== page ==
Historic CI tapa cloth fetches big price

Monday September 25, 2017 Written by Published in Local
The 179-year-old piece of tapa cloth which sold in Britain this week for $4828. A hefty buyer’s premium brought the total to $6106. 17092104 The 179-year-old piece of tapa cloth which sold in Britain this week for $4828. A hefty buyer’s premium brought the total to $6106. 17092104

Efforts by Te Papa Museum and local donors to buy a rare and historic Cook Islands tapa at an auction sale in Britain failed this week after the 179-year old piece of cloth sold for way over the pre-sales estimate.

 

Woolley & Wallis sold the 84 x 55cm piece of tapa cloth in a sale of tribal art and antiquities on Wednesday (CI time) for 2600 pounds sterling ($4,828), much more than the firm’s initial estimate of $278 - $371 and a more informed pre-sale estimate of $2,785.

Described online as “a Cook Islands tapa cloth ‘fragment’, featuring chequer design of a central star motif in red and black in a radiating square and angled lines,” the cloth came with a handwritten label on the back stating, “Native cloth from Rarotonga or Aitutaki given to Mrs Starling by Revd John Williams....circa 1838.”

Efforts to secure the cloth for the Cook Islands began early this week when Grace Hutton, the Collection Manager of the Oceania collection at Wellington’s Te Papa Museum enquired online if anyone in the Cook Islands was interested in helping to pay for it.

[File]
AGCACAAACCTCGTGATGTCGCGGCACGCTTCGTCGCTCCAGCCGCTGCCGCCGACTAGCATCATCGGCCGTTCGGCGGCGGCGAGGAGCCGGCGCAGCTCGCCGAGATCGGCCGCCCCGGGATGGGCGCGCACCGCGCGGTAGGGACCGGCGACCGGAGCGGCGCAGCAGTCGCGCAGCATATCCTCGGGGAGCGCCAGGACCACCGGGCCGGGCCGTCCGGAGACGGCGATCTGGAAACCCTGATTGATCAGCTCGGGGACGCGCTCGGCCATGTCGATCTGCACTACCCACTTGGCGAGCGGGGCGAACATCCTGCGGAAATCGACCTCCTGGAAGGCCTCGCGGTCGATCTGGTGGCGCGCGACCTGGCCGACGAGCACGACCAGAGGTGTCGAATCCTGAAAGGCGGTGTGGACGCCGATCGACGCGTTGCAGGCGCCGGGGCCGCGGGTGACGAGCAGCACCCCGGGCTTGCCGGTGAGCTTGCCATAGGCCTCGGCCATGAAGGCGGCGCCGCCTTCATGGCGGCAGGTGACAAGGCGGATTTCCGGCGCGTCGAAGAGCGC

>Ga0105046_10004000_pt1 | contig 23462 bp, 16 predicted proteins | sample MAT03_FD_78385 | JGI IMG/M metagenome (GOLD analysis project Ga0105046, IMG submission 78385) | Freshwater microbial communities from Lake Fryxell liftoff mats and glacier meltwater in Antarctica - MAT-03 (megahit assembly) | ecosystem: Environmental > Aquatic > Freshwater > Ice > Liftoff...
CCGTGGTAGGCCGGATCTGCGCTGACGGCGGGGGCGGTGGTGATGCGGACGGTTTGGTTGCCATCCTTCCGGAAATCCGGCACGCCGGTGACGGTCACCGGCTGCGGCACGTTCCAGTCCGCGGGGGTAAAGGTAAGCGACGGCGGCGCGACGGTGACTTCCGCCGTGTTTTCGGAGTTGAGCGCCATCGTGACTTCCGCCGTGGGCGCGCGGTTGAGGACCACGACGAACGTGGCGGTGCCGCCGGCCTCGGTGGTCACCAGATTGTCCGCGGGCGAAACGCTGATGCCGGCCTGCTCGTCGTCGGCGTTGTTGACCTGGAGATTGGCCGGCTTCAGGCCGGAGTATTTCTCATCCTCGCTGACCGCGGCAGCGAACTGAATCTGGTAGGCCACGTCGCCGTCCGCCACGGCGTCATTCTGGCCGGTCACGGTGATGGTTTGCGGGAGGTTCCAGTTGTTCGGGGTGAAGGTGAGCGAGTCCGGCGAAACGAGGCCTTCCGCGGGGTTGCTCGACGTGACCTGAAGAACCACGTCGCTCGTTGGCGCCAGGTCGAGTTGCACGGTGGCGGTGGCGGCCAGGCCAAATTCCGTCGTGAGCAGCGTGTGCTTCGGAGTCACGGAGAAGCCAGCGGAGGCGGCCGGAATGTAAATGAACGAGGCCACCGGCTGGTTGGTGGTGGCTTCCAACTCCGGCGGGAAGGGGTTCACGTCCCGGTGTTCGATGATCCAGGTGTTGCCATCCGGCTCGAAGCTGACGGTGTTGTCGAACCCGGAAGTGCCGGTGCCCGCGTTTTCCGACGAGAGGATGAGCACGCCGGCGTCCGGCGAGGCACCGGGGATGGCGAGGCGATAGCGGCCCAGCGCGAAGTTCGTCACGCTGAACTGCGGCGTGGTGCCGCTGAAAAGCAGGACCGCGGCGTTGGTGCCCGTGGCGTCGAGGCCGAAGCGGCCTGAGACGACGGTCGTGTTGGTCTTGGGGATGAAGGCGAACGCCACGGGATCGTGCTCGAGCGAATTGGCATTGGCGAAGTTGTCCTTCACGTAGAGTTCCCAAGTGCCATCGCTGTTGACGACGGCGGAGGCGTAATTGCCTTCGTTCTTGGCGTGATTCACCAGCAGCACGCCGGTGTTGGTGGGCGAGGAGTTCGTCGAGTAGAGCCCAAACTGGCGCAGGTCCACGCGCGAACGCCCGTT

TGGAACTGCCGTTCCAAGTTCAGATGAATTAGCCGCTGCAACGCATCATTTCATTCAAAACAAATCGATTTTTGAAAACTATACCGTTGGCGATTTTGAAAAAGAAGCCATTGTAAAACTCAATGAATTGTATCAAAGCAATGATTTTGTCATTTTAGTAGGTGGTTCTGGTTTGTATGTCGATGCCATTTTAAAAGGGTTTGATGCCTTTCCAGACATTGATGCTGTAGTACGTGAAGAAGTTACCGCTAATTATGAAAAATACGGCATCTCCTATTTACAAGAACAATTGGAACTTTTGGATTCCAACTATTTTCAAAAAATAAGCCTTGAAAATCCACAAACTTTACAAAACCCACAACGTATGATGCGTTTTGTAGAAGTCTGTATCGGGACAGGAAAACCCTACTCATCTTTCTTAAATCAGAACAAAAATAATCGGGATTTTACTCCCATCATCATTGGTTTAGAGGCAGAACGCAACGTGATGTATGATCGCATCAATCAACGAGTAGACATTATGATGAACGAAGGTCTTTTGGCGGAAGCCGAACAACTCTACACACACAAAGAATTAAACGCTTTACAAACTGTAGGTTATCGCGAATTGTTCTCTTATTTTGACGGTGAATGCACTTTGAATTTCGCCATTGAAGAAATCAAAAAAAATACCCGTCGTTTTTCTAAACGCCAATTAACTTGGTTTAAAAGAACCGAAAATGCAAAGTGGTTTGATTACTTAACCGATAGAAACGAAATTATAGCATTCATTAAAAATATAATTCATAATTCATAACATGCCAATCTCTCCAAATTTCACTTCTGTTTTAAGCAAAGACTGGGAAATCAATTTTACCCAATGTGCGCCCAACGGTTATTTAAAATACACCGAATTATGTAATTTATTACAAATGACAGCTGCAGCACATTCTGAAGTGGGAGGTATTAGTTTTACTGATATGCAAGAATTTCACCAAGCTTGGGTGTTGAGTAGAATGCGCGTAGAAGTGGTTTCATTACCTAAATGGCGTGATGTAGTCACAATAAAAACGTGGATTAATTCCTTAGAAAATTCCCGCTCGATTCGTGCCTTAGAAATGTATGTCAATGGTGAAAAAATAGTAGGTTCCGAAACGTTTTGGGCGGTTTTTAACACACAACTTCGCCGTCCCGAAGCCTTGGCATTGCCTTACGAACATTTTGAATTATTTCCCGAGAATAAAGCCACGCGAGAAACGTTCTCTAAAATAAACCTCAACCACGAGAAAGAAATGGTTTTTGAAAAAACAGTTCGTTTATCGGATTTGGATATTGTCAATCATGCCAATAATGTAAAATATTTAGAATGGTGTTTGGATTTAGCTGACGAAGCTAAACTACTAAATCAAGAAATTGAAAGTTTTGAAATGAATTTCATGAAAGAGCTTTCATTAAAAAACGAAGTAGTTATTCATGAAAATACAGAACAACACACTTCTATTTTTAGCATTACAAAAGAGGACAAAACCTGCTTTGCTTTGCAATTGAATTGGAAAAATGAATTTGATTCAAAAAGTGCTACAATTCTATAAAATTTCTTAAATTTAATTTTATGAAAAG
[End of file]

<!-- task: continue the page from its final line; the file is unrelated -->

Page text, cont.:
She soon received a reply from Museum Cook Islands director Jean Mason, who on behalf of museum offered $300. Mason said she had offered some money herself and had also invited three local businessmen to help. 

“It seems such a shame to lose this opportunity for Cook Islanders,” she wrote in an email to CINews. “Te Papa will take care of the tapa. It is probably one of the oldest surviving CI tapa, collected by Rev John Williams in the 1830s. We would prefer it to return to this part of the world.”

However, Mason said the valuable tapa could never be taken care of at the local museum because of climate and conditions here.

“But it’s not a reason for it not to return to the southern hemisphere. At least the largest population of Cook Islanders live in New Zealand and it’s just as easy for us Cook Islanders in the home country to go to Wellington to view the tapa.”

The tapa had a fine pattern and was probably one of the oldest surviving Cook Islands examples in the world, Mason added.

Within a short time, individuals and businesses in the Cook Islands had pledged over $1000 to help buy the cloth and Hutton registered to bid in the auction, which started at 11pm on Monday night (CI time).

“We were promised $1350.00 plus another $185.00 from Professor Steven Hooper in the UK,” said Hutton in an email this week.

“I bid $1300 knowing that we could cover those costs with the money that was promised. The most I would have bid would have been $1486, but I couldn’t bid more because of the 26.4 per cent buyer’s premium that is added on after the final hammer bid.

“So the final cost on the night was $4,828 plus 26.4 per cent, which is $6106.”

“Then we would have had to organise shipping to New Zealand and insurance, probably another $1000.00.”

Note: Early South Pacific missionary John Williams looms large in Cook Islands history for having introduced Christianity in 1821. He died in November 1839, while visiting a part of the New Hebrides with fellow missionary James Harris. The pair were killed and eaten by cannibals on the island of Eromanga during the missionaries’ attempt to bring them the Gospel.  

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